Seriously, though, it has never occurred to me to turn the tarps over to the kids. I’ll have to try that!

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Plants seeds of knowledge...for our future! February 20, 2011 at 19:03

Tom: Amazing we have spent many a camptrip doing the same thing! Good thing we LOVE to camp!

I would love to use a blue tarp unfortunately I do not know how we would keep it down. Our school is on a field in the middle of nowhere with no trees or buildings to offer wind protection. Winds roaring at 45-50 miles per hour daily are a headache to all of us. Especially since it blows dirt and we are sandblasted. Any tips for how to use a tarp under these conditions. I am sure my kinders would LOVE to use them!
Jenea
http://www.seedsofnoledge.blogspot.com

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Pam February 20, 2011 at 23:15

I LOVE these ideas! Currently, we have a blue tarp covering our sand pit when it’s not in use…but now that I have some other ideas, it may have to come off the sand pit and be used in other areas! (I’ve never thought of it as something to actually USE! I have always just used it to cover things! πŸ™‚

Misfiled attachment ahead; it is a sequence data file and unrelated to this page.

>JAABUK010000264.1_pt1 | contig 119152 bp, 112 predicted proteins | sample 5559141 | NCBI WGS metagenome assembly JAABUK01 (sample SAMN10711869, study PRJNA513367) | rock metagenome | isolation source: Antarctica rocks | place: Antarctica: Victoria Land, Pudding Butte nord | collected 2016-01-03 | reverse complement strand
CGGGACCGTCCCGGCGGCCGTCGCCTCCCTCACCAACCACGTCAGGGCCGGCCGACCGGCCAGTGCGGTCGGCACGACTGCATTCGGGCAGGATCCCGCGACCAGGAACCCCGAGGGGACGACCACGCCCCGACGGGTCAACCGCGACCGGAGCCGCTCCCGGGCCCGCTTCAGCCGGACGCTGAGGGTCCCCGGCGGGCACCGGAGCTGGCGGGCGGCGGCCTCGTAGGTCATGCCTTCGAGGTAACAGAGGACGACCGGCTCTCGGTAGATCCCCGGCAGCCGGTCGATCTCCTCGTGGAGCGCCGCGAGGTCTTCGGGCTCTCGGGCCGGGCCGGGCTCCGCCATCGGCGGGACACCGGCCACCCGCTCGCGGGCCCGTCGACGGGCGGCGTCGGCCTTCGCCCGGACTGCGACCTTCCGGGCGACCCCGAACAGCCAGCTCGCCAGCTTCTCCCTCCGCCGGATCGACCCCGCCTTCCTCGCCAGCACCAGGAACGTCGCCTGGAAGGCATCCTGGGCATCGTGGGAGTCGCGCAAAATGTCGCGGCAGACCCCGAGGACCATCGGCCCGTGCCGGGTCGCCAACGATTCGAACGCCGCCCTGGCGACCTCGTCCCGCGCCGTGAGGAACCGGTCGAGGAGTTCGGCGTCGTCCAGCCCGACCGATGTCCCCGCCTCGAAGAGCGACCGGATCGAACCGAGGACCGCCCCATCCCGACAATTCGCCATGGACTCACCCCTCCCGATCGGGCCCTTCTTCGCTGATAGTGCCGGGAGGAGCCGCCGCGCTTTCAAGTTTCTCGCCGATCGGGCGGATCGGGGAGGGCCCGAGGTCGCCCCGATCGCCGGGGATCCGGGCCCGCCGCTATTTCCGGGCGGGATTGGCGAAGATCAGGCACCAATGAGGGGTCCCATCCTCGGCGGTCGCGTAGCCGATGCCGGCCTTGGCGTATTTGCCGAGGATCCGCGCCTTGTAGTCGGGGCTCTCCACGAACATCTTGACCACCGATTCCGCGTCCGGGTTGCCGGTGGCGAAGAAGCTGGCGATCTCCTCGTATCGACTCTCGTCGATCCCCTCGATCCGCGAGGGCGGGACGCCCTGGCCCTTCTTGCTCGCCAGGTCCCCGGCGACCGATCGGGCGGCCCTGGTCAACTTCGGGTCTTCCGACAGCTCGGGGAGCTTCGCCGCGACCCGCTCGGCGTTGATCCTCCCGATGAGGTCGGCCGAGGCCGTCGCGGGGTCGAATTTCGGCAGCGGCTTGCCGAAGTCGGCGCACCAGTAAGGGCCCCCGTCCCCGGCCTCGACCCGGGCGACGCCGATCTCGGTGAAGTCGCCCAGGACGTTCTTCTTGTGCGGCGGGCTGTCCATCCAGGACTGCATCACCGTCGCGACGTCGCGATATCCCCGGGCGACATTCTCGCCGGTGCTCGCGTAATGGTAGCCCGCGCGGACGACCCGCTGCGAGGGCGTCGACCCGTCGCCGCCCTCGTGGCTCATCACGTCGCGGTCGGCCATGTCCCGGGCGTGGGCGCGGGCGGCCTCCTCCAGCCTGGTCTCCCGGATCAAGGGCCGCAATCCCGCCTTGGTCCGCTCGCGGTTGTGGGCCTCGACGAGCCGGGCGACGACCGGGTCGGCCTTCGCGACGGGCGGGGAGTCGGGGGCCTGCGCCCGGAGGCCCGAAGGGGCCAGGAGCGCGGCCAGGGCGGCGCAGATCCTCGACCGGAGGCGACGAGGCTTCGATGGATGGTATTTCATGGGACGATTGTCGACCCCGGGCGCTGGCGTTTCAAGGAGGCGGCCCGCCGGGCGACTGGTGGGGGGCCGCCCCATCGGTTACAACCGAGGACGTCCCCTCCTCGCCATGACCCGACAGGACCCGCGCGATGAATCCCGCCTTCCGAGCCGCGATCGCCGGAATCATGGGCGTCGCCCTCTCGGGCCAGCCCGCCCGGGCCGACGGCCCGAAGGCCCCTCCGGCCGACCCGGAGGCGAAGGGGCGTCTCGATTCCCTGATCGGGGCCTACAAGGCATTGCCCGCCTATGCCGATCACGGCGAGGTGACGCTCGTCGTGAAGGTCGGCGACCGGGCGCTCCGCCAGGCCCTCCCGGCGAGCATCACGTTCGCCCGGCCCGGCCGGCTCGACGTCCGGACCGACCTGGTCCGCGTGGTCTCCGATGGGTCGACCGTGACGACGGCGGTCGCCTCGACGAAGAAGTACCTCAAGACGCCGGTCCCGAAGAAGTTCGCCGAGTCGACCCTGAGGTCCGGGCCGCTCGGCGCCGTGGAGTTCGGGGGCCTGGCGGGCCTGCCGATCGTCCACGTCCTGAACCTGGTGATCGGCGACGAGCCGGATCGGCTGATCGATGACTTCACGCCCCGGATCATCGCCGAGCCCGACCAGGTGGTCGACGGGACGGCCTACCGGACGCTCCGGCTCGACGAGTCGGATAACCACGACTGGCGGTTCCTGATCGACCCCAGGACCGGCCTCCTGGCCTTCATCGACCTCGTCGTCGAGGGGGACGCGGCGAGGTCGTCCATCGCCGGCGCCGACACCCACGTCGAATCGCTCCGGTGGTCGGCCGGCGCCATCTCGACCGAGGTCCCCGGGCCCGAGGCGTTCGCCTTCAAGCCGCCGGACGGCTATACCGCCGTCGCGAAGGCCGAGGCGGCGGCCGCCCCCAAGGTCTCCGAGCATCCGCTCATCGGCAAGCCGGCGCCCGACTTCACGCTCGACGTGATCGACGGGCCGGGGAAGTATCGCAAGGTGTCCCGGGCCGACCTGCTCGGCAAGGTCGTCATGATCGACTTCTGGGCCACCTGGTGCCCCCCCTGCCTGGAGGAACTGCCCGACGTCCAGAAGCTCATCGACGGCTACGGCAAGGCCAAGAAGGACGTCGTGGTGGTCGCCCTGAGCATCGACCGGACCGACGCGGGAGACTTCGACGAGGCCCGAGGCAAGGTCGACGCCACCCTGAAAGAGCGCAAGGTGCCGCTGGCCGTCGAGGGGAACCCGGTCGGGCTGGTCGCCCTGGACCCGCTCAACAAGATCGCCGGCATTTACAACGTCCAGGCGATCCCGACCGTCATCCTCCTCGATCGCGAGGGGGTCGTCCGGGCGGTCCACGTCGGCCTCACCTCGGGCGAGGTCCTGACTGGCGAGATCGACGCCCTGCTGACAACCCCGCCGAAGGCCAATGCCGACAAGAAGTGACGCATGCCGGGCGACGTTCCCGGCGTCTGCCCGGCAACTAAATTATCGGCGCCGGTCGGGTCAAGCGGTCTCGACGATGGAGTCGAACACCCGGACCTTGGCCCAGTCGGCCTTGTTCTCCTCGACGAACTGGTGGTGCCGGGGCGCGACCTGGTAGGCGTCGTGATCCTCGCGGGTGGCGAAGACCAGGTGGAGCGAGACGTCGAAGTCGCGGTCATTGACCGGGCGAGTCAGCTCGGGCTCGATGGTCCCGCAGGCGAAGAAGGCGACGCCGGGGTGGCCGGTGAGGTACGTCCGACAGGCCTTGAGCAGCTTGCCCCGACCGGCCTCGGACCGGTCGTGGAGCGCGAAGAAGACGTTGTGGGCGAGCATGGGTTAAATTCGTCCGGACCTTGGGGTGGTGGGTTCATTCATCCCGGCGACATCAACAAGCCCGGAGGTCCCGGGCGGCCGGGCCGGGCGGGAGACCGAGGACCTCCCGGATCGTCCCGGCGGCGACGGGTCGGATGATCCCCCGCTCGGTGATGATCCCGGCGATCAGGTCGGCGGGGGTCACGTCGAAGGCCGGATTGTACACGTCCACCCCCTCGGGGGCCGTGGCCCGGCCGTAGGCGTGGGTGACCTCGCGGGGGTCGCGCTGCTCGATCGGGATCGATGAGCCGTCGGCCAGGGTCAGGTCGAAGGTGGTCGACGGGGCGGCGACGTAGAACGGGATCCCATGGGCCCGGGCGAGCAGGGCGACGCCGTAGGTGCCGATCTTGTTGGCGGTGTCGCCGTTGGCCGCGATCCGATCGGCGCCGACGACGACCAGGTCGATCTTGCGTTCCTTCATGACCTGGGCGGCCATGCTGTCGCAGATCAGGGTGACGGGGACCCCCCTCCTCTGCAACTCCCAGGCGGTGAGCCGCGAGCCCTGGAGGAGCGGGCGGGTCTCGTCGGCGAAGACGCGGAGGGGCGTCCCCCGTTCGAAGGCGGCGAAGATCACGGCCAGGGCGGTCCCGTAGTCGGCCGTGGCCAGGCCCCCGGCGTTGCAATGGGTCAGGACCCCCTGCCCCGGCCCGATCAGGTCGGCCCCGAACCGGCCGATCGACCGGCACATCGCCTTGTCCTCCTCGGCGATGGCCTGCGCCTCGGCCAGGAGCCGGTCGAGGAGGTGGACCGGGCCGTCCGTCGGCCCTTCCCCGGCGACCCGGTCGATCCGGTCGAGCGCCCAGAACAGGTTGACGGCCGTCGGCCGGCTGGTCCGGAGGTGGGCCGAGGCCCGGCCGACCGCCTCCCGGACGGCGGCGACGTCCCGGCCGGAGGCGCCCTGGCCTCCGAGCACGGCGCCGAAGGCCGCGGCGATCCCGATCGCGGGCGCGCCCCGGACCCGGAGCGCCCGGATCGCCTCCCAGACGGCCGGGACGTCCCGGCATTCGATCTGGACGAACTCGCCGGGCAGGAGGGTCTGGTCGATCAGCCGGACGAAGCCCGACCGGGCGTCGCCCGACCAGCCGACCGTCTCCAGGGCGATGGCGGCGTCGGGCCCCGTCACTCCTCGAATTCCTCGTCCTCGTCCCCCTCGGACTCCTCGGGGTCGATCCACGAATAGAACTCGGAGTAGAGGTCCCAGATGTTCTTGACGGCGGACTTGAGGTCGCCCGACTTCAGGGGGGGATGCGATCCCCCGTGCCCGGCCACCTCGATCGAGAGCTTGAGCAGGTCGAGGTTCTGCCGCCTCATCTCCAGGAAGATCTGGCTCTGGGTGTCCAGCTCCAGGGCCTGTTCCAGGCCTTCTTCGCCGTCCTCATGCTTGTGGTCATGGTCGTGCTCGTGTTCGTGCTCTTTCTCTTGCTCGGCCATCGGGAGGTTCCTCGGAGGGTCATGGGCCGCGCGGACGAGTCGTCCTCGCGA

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Miss Elizabeth February 20, 2011 at 23:18

I am planning to put large amounts of sand indoors on a well, green tarp, (but the same as your blue tarp in every way except color), it is really cold here in upstate ny, so on many days we are forbidden to go outside by safety regulations (anything below 20 degrees F). In any case I am bringing a little outdoors and summer inside-real beach sand on a tarp with sea shells, buckets and shovels!
Also, my sisters and I when we were younger would make tents out of one of our blue tarps and sleep outside on the cool grass on hot summer nights it is a great idea to let the kids at school use one outside as well, I think I will try it. I especially love the “cozy” tarp for winter idea! thanks!

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Sherry and Donna February 21, 2011 at 07:21